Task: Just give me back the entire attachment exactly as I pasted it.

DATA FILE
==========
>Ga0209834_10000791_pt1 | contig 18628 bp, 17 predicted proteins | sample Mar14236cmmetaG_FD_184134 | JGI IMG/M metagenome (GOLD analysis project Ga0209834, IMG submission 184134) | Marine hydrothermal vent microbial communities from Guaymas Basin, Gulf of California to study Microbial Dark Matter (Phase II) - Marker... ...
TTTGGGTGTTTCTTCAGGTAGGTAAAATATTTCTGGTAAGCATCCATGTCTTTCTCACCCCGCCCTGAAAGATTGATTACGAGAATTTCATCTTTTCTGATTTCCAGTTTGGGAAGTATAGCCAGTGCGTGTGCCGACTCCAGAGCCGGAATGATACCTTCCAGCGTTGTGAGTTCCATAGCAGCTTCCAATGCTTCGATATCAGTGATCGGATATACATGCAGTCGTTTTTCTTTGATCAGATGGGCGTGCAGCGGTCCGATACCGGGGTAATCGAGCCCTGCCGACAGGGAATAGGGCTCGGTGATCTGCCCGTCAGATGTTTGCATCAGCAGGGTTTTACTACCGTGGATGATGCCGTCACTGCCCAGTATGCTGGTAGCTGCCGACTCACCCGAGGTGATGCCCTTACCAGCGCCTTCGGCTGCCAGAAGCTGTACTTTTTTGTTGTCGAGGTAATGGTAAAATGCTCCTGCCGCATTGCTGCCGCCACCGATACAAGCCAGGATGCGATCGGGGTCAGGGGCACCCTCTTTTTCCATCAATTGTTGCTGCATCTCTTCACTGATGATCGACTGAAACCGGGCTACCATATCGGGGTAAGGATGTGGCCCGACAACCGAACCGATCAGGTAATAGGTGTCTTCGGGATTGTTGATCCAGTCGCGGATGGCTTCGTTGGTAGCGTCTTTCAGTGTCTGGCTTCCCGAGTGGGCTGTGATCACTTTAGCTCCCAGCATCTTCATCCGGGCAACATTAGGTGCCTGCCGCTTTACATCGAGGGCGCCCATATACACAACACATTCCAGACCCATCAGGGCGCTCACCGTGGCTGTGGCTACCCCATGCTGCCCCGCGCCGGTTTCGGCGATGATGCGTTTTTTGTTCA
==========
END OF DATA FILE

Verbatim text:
>Ga0209834_10000791_pt1 | contig 18628 bp, 17 predicted proteins | sample Mar14236cmmetaG_FD_184134 | JGI IMG/M metagenome (GOLD analysis project Ga0209834, IMG submission 184134) | Marine hydrothermal vent microbial communities from Guaymas Basin, Gulf of California to study Microbial Dark Matter (Phase II) - Marker... ...
TTTGGGTGTTTCTTCAGGTAGGTAAAATATTTCTGGTAAGCATCCATGTCTTTCTCACCCCGCCCTGAAAGATTGATTACGAGAATTTCATCTTTTCTGATTTCCAGTTTGGGAAGTATAGCCAGTGCGTGTGCCGACTCCAGAGCCGGAATGATACCTTCCAGCGTTGTGAGTTCCATAGCAGCTTCCAATGCTTCGATATCAGTGATCGGATATACATGCAGTCGTTTTTCTTTGATCAGATGGGCGTGCAGCGGTCCGATACCGGGGTAATCGAGCCCTGCCGACAGGGAATAGGGCTCGGTGATCTGCCCGTCAGATGTTTGCATCAGCAGGGTTTTACTACCGTGGATGATGCCGTCACTGCCCAGTATGCTGGTAGCTGCCGACTCACCCGAGGTGATGCCCTTACCAGCGCCTTCGGCTGCCAGAAGCTGTACTTTTTTGTTGTCGAGGTAATGGTAAAATGCTCCTGCCGCATTGCTGCCGCCACCGATACAAGCCAGGATGCGATCGGGGTCAGGGGCACCCTCTTTTTCCATCAATTGTTGCTGCATCTCTTCACTGATGATCGACTGAAACCGGGCTACCATATCGGGGTAAGGATGTGGCCCGACAACCGAACCGATCAGGTAATAGGTGTCTTCGGGATTGTTGATCCAGTCGCGGATGGCTTCGTTGGTAGCGTCTTTCAGTGTCTGGCTTCCCGAGTGGGCTGTGATCACTTTAGCTCCCAGCATCTTCATCCGGGCAACATTAGGTGCCTGCCGCTTTACATCGAGGGCGCCCATATACACAACACATTCCAGACCCATCAGGGCGCTCACCGTGGCTGTGGCTACCCCATGCTGCCCCGCGCCGGTTTCGGCGATGATGCGTTTTTTGTTCA